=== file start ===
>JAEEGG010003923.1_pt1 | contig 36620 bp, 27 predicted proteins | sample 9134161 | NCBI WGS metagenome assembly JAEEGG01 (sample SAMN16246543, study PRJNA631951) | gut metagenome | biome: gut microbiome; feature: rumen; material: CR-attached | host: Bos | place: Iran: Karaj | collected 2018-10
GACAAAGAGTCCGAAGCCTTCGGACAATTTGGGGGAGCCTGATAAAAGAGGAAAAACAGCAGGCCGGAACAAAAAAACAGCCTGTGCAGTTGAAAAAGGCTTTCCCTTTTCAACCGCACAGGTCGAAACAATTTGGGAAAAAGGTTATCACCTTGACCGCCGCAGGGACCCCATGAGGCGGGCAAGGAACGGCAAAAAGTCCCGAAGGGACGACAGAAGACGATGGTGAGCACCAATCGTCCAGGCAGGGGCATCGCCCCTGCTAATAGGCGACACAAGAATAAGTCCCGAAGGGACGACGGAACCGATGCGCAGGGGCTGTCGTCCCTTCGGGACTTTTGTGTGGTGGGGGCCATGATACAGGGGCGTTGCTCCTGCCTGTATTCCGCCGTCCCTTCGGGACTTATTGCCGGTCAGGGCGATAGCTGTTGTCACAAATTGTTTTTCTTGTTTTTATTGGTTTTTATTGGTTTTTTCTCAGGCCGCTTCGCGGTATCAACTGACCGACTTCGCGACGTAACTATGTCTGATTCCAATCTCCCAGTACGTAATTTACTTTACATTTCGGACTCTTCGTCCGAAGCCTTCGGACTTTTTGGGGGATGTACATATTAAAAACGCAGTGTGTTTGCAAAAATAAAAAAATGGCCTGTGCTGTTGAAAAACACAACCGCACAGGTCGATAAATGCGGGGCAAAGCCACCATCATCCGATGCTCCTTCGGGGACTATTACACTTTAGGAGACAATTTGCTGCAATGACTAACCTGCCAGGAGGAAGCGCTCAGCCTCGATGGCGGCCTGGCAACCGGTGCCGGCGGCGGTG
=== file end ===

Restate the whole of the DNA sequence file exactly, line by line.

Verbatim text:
>JAEEGG010003923.1_pt1 | contig 36620 bp, 27 predicted proteins | sample 9134161 | NCBI WGS metagenome assembly JAEEGG01 (sample SAMN16246543, study PRJNA631951) | gut metagenome | biome: gut microbiome; feature: rumen; material: CR-attached | host: Bos | place: Iran: Karaj | collected 2018-10
GACAAAGAGTCCGAAGCCTTCGGACAATTTGGGGGAGCCTGATAAAAGAGGAAAAACAGCAGGCCGGAACAAAAAAACAGCCTGTGCAGTTGAAAAAGGCTTTCCCTTTTCAACCGCACAGGTCGAAACAATTTGGGAAAAAGGTTATCACCTTGACCGCCGCAGGGACCCCATGAGGCGGGCAAGGAACGGCAAAAAGTCCCGAAGGGACGACAGAAGACGATGGTGAGCACCAATCGTCCAGGCAGGGGCATCGCCCCTGCTAATAGGCGACACAAGAATAAGTCCCGAAGGGACGACGGAACCGATGCGCAGGGGCTGTCGTCCCTTCGGGACTTTTGTGTGGTGGGGGCCATGATACAGGGGCGTTGCTCCTGCCTGTATTCCGCCGTCCCTTCGGGACTTATTGCCGGTCAGGGCGATAGCTGTTGTCACAAATTGTTTTTCTTGTTTTTATTGGTTTTTATTGGTTTTTTCTCAGGCCGCTTCGCGGTATCAACTGACCGACTTCGCGACGTAACTATGTCTGATTCCAATCTCCCAGTACGTAATTTACTTTACATTTCGGACTCTTCGTCCGAAGCCTTCGGACTTTTTGGGGGATGTACATATTAAAAACGCAGTGTGTTTGCAAAAATAAAAAAATGGCCTGTGCTGTTGAAAAACACAACCGCACAGGTCGATAAATGCGGGGCAAAGCCACCATCATCCGATGCTCCTTCGGGGACTATTACACTTTAGGAGACAATTTGCTGCAATGACTAACCTGCCAGGAGGAAGCGCTCAGCCTCGATGGCGGCCTGGCAACCGGTGCCGGCGGCGGTG